I had uncles that were 2 and 6 years older than me, so for their entertainment, they convinced me to do all sorts of things I was a kid. I learned that:

    Sitting upright on a big sheep is the fastest way to the ground.

    Standing/balancing on the back of a 350 lb pig is also kinda tough, and its further to the ground than the from the back of the sheep.

    And if the bridge planks extend significantly over the beams (and they are not nailed down), don’t walk across the bridge at the ends of the planks.

  5. John F. Hultquist says:

    For the bigger people, try

    The sport is known for being unpredictable, and for being both entertaining (to the spectators) and dangerous (for the participants), with participants often getting trampled by the cow or tripped up by the rope.

    Another fine event is the Dutch Oven Cook off.

  6. philjourdan says:

    Part of cutting the cable is missing first run shows? The Last Man Standing (with Tim Allen) had an episode on Mutton Busting. It pretty much is like the description (the show is based in Denver, so Larry nailed it as well).

  7. R. de Haan says:

    Not according to the Animal Party. They reject our traditions but totally accept the tradition how muslims kill their sheep. These kind of parties should be abolished.

  8. E.M.Smith says:


    Nothing to do with cord cutting, as I have not done that step yet. I just don’t watch sitcoms.

    (Well, other than Big Bang Theory when the spouse puts it on… I understand they have comedy in it too…)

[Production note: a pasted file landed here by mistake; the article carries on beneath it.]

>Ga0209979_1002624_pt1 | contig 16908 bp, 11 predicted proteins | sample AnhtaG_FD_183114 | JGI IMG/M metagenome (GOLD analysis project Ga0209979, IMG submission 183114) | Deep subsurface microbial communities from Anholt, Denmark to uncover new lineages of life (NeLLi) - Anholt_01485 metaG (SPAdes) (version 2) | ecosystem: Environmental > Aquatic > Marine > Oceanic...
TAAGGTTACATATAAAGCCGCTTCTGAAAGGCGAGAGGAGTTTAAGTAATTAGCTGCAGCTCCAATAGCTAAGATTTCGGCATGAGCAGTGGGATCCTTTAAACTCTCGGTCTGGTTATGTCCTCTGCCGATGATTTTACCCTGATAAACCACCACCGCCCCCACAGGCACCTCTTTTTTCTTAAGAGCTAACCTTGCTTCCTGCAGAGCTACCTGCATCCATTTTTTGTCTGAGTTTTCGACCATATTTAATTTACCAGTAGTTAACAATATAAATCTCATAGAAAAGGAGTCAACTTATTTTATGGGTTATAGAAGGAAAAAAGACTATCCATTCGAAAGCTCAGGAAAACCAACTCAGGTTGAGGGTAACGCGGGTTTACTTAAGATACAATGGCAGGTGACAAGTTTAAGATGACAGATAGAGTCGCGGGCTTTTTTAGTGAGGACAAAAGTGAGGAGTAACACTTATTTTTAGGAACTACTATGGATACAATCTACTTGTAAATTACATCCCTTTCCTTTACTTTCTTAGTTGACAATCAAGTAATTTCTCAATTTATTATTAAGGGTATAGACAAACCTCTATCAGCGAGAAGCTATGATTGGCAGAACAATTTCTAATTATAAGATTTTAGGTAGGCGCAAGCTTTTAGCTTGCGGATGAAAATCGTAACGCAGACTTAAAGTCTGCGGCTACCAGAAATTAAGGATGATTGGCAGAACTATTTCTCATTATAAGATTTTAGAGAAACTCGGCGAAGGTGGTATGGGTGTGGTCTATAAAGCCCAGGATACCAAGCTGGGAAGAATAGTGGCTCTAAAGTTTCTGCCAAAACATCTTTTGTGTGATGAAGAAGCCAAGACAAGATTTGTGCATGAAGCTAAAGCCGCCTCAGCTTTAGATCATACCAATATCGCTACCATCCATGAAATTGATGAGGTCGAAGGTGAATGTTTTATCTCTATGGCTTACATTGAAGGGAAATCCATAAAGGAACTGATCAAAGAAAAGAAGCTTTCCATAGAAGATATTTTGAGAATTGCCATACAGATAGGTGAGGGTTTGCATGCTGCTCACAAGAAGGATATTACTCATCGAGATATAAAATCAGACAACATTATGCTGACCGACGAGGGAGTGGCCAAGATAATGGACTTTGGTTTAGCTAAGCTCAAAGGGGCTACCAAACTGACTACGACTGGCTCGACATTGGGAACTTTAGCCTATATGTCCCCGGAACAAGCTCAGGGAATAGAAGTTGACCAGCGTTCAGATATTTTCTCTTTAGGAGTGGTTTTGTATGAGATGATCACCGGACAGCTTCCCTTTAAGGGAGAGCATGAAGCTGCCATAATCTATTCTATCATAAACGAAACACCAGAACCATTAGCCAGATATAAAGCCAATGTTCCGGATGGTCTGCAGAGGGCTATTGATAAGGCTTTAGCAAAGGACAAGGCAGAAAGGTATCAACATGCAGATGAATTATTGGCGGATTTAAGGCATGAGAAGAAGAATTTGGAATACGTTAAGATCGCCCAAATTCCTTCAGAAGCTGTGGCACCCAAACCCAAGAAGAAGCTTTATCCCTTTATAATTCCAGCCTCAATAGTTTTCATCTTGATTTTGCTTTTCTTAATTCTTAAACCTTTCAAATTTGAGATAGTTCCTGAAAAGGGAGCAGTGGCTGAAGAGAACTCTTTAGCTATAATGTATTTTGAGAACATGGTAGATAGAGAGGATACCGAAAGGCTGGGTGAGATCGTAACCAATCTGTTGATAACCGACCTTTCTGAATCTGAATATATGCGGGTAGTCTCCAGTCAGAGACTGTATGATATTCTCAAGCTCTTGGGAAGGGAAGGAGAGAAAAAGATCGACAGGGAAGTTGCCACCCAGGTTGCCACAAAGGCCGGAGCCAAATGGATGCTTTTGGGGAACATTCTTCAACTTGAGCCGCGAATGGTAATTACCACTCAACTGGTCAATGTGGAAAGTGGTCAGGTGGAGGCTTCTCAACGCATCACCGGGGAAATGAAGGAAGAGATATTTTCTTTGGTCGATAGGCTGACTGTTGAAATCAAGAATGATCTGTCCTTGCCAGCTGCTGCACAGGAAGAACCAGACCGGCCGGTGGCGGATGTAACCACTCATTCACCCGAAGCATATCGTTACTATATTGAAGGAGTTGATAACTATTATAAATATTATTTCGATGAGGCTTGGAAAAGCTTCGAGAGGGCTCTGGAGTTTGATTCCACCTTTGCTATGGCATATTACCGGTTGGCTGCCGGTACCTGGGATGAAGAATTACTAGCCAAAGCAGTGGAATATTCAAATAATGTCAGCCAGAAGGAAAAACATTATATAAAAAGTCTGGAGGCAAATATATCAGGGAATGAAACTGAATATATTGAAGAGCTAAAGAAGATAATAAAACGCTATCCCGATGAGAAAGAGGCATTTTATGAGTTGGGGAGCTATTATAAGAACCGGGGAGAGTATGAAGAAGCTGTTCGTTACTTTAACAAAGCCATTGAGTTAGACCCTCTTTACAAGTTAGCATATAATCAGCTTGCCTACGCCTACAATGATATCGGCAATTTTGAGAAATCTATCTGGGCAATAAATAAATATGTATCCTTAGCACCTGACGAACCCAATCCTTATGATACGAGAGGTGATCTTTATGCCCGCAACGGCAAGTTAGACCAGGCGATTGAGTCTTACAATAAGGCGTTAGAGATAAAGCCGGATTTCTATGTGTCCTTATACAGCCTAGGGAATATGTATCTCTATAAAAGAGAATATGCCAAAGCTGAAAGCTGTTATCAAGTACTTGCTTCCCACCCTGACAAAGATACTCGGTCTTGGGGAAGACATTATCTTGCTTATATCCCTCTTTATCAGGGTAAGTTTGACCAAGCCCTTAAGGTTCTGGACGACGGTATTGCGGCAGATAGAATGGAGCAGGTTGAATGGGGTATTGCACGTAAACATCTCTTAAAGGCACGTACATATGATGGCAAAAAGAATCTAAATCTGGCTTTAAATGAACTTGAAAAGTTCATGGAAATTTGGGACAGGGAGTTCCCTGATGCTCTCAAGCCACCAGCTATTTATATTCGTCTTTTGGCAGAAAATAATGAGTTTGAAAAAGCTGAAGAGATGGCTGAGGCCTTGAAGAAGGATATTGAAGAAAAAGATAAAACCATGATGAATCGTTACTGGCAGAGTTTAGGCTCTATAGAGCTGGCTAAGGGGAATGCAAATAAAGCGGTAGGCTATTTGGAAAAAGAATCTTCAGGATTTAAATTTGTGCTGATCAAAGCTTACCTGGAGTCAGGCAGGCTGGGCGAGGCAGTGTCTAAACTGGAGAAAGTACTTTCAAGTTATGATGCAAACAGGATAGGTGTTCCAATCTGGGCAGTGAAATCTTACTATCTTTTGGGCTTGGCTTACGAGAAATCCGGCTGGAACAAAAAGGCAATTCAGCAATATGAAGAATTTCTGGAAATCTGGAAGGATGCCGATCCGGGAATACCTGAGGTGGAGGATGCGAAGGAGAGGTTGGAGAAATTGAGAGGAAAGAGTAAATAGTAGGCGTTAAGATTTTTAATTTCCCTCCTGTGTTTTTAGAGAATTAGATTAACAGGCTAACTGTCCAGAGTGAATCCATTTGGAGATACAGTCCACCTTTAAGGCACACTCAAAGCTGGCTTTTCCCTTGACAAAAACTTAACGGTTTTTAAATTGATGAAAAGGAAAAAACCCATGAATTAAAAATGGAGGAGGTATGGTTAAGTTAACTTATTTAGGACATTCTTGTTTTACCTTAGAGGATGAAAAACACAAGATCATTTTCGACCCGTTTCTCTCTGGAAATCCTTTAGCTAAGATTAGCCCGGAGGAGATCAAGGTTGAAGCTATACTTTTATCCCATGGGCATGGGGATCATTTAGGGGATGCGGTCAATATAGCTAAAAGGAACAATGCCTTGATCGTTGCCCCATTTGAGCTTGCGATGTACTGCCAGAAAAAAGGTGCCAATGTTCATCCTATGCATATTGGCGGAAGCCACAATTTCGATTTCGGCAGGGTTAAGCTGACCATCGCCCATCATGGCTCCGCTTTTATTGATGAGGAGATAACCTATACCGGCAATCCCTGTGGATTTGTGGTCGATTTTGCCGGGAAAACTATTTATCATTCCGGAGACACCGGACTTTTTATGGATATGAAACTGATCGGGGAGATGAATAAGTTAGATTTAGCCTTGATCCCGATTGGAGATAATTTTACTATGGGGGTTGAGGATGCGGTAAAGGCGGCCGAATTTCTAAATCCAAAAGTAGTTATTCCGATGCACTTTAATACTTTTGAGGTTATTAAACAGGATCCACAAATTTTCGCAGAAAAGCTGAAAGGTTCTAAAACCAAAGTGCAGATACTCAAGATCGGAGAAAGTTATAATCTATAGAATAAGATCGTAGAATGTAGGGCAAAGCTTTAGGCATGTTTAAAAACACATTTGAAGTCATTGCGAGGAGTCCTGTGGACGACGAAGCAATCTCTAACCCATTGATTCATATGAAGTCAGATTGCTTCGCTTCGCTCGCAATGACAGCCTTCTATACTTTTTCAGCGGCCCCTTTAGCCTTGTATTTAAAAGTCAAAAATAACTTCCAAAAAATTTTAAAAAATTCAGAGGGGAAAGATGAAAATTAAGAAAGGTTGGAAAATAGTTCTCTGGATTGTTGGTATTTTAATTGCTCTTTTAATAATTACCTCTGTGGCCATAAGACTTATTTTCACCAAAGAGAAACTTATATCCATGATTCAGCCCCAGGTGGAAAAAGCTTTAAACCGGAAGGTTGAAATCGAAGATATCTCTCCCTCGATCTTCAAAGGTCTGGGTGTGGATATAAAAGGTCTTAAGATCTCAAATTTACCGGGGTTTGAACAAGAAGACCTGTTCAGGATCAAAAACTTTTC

9. p.g.sharrow says:

    So, now days they call it “Mutton Bustin”. Back when I was 6-8 years old, long ago, it was called harassing the sheep and was frowned upon. ;-) …pg

  10. philjourdan says:

    @E.M. – my statement was tongue in cheek. However, you may want to watch that one. It is HIGHLY political, and not to the liberal liking.

  11. G. Combs says:

    P.G. Try telling that to our sheep who insist on going for the feed bowl, picking us up and walking off with us.

    Hubby and I have inadvertently rode sheep a number of times.

  12. E.M.Smith says:


    My response also had a British Style tongue in cheek… (i.e. subtle and hardly visible…)

    I have watched Tim Alan, and liked it (but not that episode – so youtube here we come).

    i presume you got the line of “understand they have comedy in it too ;-)


    Back when I lived in farm country, it was pretty much a given that anything big enough was subject to riding and anything too small was likely to get in your feet and trip you. (Things in the middle trying both…)

    Once, about dinnertime, my Uncle called his old horse in from the pasture for me to try riding him. Dad and Uncle put me on the horse bareback (think I was about 6? 8?). Well, the horse KNEW the routine. Near sundown. Called. Feed in the barn! So off he went at a full run.

    One Small Problem. The barn door was closed.

    No worries, the horse knew about the person door around the side, and he headed that way.

    I was holding on with my feet and a hand full of mane and not much else.

    Now not being too dumb myself, I noticed the upper door frame was about even with my shoulders and that the door was about one horse belly wide. What to do… what to do…

    Put my head next to his neck, my other arm around his neck, and pulled my legs up to where I could cross my feet on his back (i.e. knees a bit above the belly bulge). All this between the front of the barn and the side door.

    Well, the horse did a ‘four hoof slide” at the side door making a 90 degree pivot and in through the door. Slightly scraping one side, so good I had my legs out of the way).

    Dad and Uncle came for the barn on a run, fearing the worst. Found me grinning like a fool sitting on a horse at the feeding trough…

    Dad bragged on me for that for months…

  13. larrygeiger says:

    “Dad bragged on me for that for months…” Now that’s how to grow up.

  14. E.M.Smith says:

    To quote “somebody or other”: “You Betcha!” ;-)

    (Have I mentioned always wanting to visit Alaska? ;-)